Among the events that Rittenhouse Square could easily accommodate, he said, were concerts by musicians from the Curtis Institute, a light show similar to the one presented on Broad Street by the Center City District, outdoor yoga classes, a library and backgammon and chess tournaments.
He presented charts of how these activities have, over a period of years, become profitable, reliable streams of income for urban parks in other cities.
Biederman, whose consulting firm is based in New York City, has transformed derelict green spaces into vibrant parks. One of his best known successes is Bryant Park in midtown Manhattan. The challenge for Philadelphia, however, is not to transform, but maintain Rittenhouse Square's historic, quiet beauty.
Few in the large crowd, all members of Friends of Rittenhouse Square, expressed much enthusiasm for the proposals, although many said they were relieved to learn that rumors of far more crass commercialism were not under consideration.
When the microphone was turned over to the members, most took the opportunity to thank the volunteer staff of Friends of Rittenhouse Square for their hard work, but then chastise the board for being secretive.
One after another, members called for more transparency.
Since an anonymous letter began circulating in March, the community has become increasingly alarmed that the group was planning to change the character of the park. While the square is a city property and the grounds are cared for by the city and Fairmount Park, the Friends contributes about $400,000 a year to supplement maintenance cost. A drop in membership and charitable contributions prompted the group to seek alternative methods to raise money.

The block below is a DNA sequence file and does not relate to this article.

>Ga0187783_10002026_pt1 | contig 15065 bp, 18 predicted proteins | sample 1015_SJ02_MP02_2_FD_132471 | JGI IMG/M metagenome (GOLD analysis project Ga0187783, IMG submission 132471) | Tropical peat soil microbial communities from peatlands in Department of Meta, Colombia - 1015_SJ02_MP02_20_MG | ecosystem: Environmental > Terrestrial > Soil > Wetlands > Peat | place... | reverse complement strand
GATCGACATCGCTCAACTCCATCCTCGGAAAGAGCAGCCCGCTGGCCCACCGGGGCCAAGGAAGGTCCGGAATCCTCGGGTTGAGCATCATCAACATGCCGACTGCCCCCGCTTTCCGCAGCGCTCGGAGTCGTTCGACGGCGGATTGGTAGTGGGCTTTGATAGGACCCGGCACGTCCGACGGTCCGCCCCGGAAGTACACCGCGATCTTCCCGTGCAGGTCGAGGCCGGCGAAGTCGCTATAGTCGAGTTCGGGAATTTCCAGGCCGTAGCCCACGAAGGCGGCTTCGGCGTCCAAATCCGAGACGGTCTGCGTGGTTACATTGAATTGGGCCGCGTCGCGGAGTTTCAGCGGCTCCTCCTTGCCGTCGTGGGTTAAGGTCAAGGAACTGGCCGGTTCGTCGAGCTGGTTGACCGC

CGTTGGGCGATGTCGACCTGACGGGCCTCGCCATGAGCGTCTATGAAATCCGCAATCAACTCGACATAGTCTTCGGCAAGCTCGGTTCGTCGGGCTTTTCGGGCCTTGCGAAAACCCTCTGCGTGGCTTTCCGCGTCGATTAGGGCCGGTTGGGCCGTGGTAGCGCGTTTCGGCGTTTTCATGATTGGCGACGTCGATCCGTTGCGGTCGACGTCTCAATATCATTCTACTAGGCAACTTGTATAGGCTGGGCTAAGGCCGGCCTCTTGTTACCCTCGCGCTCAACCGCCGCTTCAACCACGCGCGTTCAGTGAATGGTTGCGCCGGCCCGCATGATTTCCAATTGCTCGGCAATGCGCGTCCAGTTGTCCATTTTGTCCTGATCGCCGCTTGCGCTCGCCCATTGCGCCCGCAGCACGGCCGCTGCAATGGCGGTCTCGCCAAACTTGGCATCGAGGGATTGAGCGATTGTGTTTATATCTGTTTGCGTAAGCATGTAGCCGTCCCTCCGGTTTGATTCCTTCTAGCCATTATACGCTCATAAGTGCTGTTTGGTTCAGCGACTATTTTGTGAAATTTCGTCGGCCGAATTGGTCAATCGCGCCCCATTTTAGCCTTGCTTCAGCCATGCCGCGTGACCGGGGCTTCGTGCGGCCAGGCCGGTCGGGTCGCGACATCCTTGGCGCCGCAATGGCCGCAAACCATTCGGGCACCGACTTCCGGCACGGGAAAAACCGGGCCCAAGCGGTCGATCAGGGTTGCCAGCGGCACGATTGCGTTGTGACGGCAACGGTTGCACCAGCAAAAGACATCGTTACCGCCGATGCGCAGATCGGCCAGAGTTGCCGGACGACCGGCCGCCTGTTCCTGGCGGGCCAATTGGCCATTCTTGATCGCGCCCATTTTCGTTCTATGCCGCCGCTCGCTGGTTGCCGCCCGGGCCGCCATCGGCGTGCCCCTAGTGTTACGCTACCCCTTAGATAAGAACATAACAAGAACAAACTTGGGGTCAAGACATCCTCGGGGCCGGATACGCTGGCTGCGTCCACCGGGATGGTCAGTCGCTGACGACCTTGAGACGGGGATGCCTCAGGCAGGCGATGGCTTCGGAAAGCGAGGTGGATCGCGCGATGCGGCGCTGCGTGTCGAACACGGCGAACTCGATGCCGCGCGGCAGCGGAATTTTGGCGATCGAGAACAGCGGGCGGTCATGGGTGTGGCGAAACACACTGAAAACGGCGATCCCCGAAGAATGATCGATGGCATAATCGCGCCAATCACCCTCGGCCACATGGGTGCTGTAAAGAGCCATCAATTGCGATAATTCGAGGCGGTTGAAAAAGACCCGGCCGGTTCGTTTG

But the consensus last night was that the Friends needs to increase membership and seek more cash contributions from businesses and condominium and apartment owners around the square.
While much of the animosity prior to the meeting had been directed at Wendy Rosen, the president of the Friends, the tone was exceedingly cordial. In her opening remarks, Rosen noted that the group's meetings usually draw 25 members.
"I have heard criticism of the Friends of Rittenhouse Square being non-inclusive," she said. "That is constructive criticism and we are listening."
Contact staff writer Melissa Dribben at 215-854-2590 or firstname.lastname@example.org.